5) The next morning, the girl awoke naked next to one of the defendants. She had no idea what had happened to her, but later saw the evidence online. She told her parents and the police. At the hospital, she said a nurse informed her that a rape kit would be unnecessary since it was a day after the alleged attack. If you believe you have been raped or sexually assaulted, do not shower and get to an Emergency Room as soon as possible.
6) Steubenville High’s football coach told the principal and school superintendent that his players may have posted online photographs and comments about the girl, but they didn’t think they had done anything wrong. That’s why, he said, he had no basis for benching those players. He, and he alone, had authority to do so.
In November, the coach told a reporter that he hadn’t seen any of the online buzz because he did not “do the Internet.” Any adult involved with youth – parents, close relatives, teachers and coaches – needs to be Internet savvy. And, as the family of Joe Paterno learned, coaches are directly responsible for placing values over sports.
7) On March 17, the judge ruled that both boys used their fingers to penetrate the girl in the early hours of August 12 while she was so drunk that she lacked the cognitive ability to give her consent for sex. Mr. Mays, 17, who had been a quarterback, was sentenced to serve at least 2 years in the Ohio juvenile system. Mr. Richmond, 16, who had played wide receiver, was sentenced to serve at least one year.
Both could end up in juvenile jail until they are 21, at the discretion of authorities. The longer sentence included the charge of distributing a nude image of a minor. Both boys broke into tears as the verdict was read. Rape is not limited to vaginal and anal intercourse or oral sex. Most legal definitions of rape include insertion, “however slight”, of any object into the vaginal or anal cavity of another person against their will.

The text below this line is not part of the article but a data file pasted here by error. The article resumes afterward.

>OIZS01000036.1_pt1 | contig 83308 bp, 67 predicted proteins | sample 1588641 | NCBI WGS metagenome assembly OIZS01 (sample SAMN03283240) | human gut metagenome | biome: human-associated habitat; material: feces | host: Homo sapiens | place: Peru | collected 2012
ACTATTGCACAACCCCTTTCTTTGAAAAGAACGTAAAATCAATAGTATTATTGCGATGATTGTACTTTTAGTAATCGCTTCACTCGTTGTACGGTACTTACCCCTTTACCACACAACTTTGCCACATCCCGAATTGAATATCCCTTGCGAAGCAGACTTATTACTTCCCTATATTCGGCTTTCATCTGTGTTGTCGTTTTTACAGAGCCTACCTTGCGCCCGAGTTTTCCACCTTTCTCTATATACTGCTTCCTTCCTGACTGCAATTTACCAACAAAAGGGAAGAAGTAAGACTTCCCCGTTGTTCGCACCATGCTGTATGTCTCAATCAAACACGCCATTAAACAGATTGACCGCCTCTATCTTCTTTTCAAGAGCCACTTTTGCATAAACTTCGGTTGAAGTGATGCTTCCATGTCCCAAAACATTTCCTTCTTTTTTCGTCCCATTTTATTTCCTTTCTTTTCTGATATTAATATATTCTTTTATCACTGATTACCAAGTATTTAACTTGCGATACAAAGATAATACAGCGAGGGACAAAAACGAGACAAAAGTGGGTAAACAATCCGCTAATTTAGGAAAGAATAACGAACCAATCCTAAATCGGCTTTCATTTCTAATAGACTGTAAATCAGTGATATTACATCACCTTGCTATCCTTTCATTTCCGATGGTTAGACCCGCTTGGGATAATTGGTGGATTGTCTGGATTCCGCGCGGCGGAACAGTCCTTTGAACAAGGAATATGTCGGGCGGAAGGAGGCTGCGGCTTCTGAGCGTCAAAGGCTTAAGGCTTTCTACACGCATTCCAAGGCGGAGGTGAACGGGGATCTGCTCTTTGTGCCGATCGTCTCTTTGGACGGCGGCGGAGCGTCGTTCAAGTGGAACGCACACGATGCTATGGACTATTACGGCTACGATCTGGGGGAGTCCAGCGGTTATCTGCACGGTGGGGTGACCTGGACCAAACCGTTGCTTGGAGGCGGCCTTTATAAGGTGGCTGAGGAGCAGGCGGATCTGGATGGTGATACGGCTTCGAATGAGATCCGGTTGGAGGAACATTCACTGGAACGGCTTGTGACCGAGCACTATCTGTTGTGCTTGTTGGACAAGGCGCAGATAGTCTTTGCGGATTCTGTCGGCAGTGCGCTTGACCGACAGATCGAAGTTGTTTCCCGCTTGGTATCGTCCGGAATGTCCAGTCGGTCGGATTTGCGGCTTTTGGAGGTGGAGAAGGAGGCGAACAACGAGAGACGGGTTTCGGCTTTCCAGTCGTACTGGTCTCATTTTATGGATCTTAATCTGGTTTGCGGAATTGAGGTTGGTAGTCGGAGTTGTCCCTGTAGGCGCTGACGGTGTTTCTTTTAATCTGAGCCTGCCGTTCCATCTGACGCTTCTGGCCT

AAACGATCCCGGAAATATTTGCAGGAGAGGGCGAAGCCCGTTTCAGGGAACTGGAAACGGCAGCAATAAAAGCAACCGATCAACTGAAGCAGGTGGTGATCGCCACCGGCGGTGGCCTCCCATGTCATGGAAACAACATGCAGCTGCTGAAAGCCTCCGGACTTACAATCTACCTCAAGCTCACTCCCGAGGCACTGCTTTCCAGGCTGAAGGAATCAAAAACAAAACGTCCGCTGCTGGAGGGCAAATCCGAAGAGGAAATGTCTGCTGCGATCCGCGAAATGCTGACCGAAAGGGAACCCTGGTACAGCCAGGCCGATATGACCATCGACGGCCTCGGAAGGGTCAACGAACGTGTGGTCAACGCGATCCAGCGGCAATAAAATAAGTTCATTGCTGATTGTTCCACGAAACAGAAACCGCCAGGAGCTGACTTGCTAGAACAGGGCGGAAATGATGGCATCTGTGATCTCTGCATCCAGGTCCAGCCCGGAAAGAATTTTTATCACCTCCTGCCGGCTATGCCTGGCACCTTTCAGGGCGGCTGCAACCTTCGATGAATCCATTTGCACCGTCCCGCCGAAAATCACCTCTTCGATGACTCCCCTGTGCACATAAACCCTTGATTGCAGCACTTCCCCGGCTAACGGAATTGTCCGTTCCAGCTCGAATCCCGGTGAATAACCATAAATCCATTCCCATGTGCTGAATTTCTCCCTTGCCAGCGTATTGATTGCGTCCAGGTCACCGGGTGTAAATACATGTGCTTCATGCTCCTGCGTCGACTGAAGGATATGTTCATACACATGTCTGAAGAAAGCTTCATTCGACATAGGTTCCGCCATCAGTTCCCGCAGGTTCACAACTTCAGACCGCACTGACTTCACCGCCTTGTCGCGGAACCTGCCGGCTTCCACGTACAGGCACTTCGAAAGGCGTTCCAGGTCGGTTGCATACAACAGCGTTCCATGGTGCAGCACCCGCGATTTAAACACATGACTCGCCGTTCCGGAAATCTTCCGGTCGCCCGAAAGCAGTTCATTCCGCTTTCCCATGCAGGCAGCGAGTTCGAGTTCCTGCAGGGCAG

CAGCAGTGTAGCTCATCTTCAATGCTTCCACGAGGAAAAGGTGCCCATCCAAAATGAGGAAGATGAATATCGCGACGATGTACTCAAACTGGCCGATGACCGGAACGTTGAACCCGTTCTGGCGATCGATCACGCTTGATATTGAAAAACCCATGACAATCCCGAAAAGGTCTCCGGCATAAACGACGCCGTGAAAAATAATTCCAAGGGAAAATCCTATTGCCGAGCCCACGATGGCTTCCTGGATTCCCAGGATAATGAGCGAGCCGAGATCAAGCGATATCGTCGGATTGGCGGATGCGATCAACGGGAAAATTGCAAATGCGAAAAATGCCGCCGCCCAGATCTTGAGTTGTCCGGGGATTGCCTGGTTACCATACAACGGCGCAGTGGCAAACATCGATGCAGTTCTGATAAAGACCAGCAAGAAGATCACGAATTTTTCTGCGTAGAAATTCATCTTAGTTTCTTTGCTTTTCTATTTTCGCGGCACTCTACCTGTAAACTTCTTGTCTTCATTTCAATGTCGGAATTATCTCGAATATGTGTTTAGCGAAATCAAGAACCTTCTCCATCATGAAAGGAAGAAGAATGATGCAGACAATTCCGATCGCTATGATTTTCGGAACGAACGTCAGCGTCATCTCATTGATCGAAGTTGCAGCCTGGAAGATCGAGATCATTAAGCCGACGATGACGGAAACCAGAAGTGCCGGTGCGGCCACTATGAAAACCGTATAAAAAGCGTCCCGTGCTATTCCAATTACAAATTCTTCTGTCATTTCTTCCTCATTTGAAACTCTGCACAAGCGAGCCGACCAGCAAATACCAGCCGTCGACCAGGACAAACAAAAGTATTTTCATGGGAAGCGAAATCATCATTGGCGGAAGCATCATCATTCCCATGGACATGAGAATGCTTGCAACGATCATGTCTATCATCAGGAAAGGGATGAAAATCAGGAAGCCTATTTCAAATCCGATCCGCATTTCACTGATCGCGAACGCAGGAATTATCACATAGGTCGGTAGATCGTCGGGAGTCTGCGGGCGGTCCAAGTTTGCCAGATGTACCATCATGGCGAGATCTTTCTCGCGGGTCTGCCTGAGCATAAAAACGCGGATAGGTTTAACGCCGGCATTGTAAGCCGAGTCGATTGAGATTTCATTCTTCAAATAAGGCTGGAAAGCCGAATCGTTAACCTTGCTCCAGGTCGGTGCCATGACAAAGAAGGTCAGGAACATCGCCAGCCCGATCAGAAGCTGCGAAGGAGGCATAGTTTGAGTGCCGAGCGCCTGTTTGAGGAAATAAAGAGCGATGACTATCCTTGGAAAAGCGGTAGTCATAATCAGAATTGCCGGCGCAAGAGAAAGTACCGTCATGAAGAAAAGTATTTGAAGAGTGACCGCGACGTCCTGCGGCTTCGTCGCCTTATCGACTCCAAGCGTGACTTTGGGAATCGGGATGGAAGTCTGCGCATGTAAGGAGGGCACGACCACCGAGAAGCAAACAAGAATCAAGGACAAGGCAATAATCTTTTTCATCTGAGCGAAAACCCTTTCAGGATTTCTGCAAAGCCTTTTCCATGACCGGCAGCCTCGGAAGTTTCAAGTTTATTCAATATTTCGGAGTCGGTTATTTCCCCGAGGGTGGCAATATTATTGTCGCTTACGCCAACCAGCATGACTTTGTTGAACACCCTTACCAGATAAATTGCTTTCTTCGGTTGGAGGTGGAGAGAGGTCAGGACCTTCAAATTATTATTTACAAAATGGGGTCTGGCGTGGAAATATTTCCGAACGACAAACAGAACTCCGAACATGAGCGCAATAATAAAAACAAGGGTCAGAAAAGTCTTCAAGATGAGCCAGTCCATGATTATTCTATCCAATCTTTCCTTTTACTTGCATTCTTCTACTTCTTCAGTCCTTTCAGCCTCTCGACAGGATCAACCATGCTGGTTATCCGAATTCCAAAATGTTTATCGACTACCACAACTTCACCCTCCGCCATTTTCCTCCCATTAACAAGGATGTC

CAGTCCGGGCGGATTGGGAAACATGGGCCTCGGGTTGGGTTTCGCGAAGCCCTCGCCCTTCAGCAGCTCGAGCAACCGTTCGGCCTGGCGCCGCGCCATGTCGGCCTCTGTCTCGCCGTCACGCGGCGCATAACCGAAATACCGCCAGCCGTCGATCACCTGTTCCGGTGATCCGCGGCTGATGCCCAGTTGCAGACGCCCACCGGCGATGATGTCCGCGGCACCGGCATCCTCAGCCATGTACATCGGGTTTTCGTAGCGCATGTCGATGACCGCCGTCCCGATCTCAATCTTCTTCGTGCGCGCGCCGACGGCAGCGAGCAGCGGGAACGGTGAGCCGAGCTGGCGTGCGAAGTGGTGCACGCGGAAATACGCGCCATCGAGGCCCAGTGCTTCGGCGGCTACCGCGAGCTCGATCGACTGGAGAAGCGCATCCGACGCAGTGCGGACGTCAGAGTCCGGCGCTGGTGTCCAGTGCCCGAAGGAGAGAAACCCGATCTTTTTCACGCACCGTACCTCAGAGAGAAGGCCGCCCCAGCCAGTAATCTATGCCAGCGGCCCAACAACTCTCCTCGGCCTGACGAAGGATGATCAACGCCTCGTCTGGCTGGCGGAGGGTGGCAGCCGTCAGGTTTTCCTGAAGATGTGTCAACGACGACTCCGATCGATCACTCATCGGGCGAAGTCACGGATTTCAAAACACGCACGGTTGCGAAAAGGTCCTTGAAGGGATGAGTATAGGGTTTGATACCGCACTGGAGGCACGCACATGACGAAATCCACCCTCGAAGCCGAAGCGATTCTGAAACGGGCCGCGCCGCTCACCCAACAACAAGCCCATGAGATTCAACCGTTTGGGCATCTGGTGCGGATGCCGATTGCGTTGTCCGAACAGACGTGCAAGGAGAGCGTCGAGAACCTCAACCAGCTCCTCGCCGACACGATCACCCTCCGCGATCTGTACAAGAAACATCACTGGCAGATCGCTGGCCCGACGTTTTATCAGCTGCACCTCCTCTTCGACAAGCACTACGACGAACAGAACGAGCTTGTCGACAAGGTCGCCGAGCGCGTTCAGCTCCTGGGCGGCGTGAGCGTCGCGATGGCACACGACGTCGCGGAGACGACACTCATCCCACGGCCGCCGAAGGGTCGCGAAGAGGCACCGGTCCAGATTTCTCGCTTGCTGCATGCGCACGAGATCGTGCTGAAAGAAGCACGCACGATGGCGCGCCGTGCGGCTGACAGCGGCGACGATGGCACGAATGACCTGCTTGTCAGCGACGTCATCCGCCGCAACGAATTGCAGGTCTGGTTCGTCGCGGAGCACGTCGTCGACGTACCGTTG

6) The story doesn’t end there. Hours after the verdict, the Ohio Attorney General announced an ongoing investigation with a grand jury to be convened in April. Sixteen partygoers who refused to be interviewed by police, as well as parents, coaches and other adults will be compelled by subpoena to testify. Possible charges that might result are failure to report a felony, and tampering with evidence. Refusal to help police isn't smart, or a final solution. Generally speaking, you can run, but you can’t hide for long.
8) One day post-verdict, several news outlets revealed the name of the victim. CNN, in particular, is under fire for saying that she was “allegedly drunk”, and for commiserating with the victims, who “literally watched as their life fell apart.” No mention of the victim, whose life is also forever damaged. By day’s end, 2 girls, both 16, were arrested for making death threats against the victim; one threat was posted on Twitter, the other on Facebook.. It’s 2013, yet rape victims continue to be re-victimized again and again, by people they thought were friends, by so-called journalists, and now, on social media.
There’s so much that women can learn from a 16-year-old girl in a small town most people had never heard of before. Have a strategy to keep yourself safe, and if necessary, be brave enough to testify against your abuser.